How with today’s complex gaming platforms can a single view of the player be provided so their performance be analysed and visualised?
Author: Gavin Payne
Microsoft regularly delivers new functionality for its Power BI data analytics and visualisation services, but rarely does it change how you pay for it or how you deploy it. In May 2017, it has and some of the changes are significant.
Microsoft proudly announced this week that SQL Server 2017 will be the first relational database engine to ship with built-in artificial intelligence (AI) capabilities.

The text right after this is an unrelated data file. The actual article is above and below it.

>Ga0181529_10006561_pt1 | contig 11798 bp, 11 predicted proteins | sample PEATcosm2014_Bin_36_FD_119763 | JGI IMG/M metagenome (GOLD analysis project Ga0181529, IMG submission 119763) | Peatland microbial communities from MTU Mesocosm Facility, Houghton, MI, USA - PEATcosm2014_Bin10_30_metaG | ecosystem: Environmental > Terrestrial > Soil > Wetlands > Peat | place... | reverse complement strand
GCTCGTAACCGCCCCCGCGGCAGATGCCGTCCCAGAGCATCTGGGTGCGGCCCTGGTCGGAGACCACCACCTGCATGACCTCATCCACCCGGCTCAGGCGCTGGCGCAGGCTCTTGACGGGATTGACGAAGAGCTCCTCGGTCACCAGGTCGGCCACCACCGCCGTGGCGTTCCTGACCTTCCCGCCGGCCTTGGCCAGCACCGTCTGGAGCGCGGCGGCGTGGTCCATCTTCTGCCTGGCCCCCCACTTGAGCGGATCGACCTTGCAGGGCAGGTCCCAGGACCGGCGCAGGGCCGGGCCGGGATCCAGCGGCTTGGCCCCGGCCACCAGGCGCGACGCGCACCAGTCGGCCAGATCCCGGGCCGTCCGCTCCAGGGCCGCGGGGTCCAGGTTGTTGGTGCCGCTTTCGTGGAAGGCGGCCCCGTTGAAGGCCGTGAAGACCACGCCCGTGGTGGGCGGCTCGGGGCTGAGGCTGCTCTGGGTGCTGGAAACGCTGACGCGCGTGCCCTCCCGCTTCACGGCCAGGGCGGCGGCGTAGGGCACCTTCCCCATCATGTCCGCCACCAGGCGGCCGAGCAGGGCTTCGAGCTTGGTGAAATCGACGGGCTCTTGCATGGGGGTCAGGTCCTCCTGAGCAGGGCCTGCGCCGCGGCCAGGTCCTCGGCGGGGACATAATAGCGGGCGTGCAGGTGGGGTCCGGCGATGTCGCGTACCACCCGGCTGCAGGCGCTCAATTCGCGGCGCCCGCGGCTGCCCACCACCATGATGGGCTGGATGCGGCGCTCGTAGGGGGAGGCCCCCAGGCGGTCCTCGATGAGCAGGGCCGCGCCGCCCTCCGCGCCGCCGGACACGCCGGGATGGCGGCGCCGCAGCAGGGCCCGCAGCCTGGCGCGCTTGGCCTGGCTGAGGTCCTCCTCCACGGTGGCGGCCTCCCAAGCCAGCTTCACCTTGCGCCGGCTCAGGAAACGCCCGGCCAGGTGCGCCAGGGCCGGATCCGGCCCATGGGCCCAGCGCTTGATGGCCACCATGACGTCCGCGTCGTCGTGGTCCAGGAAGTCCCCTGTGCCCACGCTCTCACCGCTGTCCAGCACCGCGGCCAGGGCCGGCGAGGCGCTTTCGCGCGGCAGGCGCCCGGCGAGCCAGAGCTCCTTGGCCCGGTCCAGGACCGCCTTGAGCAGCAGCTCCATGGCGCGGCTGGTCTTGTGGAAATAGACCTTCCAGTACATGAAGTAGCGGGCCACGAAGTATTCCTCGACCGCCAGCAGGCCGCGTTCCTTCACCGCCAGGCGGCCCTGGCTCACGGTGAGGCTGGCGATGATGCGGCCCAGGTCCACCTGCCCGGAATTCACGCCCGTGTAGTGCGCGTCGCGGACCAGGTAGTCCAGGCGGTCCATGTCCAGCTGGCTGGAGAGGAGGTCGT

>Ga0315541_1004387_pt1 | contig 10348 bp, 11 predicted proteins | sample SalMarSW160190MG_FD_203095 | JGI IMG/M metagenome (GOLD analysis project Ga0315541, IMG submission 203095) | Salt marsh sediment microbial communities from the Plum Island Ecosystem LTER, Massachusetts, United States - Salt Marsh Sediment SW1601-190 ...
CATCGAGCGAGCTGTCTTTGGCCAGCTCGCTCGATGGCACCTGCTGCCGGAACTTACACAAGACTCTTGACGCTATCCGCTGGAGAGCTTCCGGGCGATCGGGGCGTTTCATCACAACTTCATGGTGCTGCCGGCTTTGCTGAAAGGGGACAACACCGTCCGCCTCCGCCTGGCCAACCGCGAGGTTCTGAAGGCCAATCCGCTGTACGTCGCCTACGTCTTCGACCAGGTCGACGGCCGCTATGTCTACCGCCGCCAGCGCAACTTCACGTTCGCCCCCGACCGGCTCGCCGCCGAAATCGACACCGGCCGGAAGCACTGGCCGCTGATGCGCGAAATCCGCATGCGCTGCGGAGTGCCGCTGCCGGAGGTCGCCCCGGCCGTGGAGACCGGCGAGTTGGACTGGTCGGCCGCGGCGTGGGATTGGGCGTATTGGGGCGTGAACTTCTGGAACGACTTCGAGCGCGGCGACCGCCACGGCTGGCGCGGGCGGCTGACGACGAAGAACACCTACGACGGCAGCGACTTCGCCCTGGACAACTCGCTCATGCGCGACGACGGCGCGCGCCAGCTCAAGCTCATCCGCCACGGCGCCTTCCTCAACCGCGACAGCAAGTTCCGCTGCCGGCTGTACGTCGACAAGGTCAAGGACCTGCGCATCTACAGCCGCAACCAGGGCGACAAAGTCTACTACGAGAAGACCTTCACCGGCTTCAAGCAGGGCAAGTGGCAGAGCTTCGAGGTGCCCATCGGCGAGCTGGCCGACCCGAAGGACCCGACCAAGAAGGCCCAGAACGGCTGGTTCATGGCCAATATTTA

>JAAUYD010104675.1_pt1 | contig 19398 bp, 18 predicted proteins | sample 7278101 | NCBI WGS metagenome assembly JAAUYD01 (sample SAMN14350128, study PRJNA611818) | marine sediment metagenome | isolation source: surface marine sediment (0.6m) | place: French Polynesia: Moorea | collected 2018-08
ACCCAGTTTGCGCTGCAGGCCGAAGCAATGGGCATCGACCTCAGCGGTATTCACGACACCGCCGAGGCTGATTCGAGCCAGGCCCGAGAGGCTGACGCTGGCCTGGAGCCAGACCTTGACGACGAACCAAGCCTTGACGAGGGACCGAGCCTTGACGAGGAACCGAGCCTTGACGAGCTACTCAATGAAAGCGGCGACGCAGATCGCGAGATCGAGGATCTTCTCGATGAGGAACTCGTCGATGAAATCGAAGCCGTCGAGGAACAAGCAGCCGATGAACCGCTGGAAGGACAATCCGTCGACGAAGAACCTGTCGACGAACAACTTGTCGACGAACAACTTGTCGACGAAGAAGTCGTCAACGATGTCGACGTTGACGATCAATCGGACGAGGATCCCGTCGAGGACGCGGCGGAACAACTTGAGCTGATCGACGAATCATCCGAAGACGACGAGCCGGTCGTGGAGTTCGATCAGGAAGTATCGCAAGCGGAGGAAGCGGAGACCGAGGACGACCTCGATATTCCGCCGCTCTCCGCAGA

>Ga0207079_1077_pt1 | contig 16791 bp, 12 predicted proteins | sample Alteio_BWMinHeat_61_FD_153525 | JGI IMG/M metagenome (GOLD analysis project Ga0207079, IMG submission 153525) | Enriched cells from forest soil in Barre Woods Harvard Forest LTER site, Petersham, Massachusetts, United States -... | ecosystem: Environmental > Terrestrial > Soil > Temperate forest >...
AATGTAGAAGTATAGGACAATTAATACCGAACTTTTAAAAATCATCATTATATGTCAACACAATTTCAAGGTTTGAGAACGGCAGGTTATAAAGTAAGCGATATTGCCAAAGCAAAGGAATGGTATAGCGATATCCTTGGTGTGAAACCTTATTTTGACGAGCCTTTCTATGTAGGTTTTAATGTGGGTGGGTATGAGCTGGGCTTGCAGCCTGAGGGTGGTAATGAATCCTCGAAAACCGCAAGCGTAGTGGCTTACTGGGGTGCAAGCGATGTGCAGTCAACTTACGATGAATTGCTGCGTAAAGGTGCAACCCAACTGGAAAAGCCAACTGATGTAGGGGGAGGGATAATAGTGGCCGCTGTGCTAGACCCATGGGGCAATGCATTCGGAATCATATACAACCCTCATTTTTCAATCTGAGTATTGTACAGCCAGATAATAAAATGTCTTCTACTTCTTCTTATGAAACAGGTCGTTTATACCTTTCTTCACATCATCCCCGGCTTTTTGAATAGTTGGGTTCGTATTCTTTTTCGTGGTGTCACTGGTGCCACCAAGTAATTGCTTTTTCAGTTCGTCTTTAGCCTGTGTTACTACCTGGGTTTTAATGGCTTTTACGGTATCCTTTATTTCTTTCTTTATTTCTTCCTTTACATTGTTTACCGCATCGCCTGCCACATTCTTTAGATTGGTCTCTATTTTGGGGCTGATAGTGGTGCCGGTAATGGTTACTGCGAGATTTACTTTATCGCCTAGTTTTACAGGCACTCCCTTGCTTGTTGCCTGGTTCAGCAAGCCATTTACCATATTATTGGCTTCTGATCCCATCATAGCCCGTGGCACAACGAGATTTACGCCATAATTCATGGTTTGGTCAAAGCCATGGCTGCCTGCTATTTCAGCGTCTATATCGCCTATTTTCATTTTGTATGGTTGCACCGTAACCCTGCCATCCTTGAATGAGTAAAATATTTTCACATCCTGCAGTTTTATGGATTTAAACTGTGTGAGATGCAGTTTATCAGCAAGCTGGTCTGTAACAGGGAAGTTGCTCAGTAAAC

In the future, database servers running its software won’t just be able to store, query, and analyse data. Instead, they’ll also be able to perform machine learning, natural language, and neural network processing – the foundations of modern AI. To make this happen, Microsoft has built support for the Python programming language into its database engine. But why Python? What is Python? And how does this compare to the R integration in SQL Server 2016?